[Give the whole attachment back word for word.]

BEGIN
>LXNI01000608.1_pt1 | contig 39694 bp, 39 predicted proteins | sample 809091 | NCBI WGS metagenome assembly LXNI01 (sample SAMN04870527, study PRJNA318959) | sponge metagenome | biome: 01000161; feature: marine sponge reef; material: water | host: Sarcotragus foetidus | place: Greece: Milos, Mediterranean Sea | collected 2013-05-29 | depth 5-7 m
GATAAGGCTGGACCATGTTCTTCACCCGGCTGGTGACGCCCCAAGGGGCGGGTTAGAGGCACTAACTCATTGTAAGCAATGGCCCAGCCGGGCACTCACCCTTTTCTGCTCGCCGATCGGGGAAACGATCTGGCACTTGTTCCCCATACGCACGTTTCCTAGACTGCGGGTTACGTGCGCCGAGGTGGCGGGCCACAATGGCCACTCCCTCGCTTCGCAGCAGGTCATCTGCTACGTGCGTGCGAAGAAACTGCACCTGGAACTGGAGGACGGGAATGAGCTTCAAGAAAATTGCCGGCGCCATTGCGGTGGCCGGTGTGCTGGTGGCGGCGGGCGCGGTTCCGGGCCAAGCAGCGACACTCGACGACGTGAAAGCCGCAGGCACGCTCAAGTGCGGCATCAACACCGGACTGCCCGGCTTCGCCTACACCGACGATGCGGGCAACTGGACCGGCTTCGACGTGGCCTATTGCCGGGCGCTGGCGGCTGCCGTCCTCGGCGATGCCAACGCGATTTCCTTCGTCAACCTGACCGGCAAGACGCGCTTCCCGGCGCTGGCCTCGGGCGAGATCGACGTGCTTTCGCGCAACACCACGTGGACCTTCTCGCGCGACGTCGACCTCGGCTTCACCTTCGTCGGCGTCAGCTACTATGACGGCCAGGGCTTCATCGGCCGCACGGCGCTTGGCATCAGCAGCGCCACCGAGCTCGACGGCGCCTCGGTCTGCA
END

>LXNI01000608.1_pt1 | contig 39694 bp, 39 predicted proteins | sample 809091 | NCBI WGS metagenome assembly LXNI01 (sample SAMN04870527, study PRJNA318959) | sponge metagenome | biome: 01000161; feature: marine sponge reef; material: water | host: Sarcotragus foetidus | place: Greece: Milos, Mediterranean Sea | collected 2013-05-29 | depth 5-7 m
GATAAGGCTGGACCATGTTCTTCACCCGGCTGGTGACGCCCCAAGGGGCGGGTTAGAGGCACTAACTCATTGTAAGCAATGGCCCAGCCGGGCACTCACCCTTTTCTGCTCGCCGATCGGGGAAACGATCTGGCACTTGTTCCCCATACGCACGTTTCCTAGACTGCGGGTTACGTGCGCCGAGGTGGCGGGCCACAATGGCCACTCCCTCGCTTCGCAGCAGGTCATCTGCTACGTGCGTGCGAAGAAACTGCACCTGGAACTGGAGGACGGGAATGAGCTTCAAGAAAATTGCCGGCGCCATTGCGGTGGCCGGTGTGCTGGTGGCGGCGGGCGCGGTTCCGGGCCAAGCAGCGACACTCGACGACGTGAAAGCCGCAGGCACGCTCAAGTGCGGCATCAACACCGGACTGCCCGGCTTCGCCTACACCGACGATGCGGGCAACTGGACCGGCTTCGACGTGGCCTATTGCCGGGCGCTGGCGGCTGCCGTCCTCGGCGATGCCAACGCGATTTCCTTCGTCAACCTGACCGGCAAGACGCGCTTCCCGGCGCTGGCCTCGGGCGAGATCGACGTGCTTTCGCGCAACACCACGTGGACCTTCTCGCGCGACGTCGACCTCGGCTTCACCTTCGTCGGCGTCAGCTACTATGACGGCCAGGGCTTCATCGGCCGCACGGCGCTTGGCATCAGCAGCGCCACCGAGCTCGACGGCGCCTCGGTCTGCA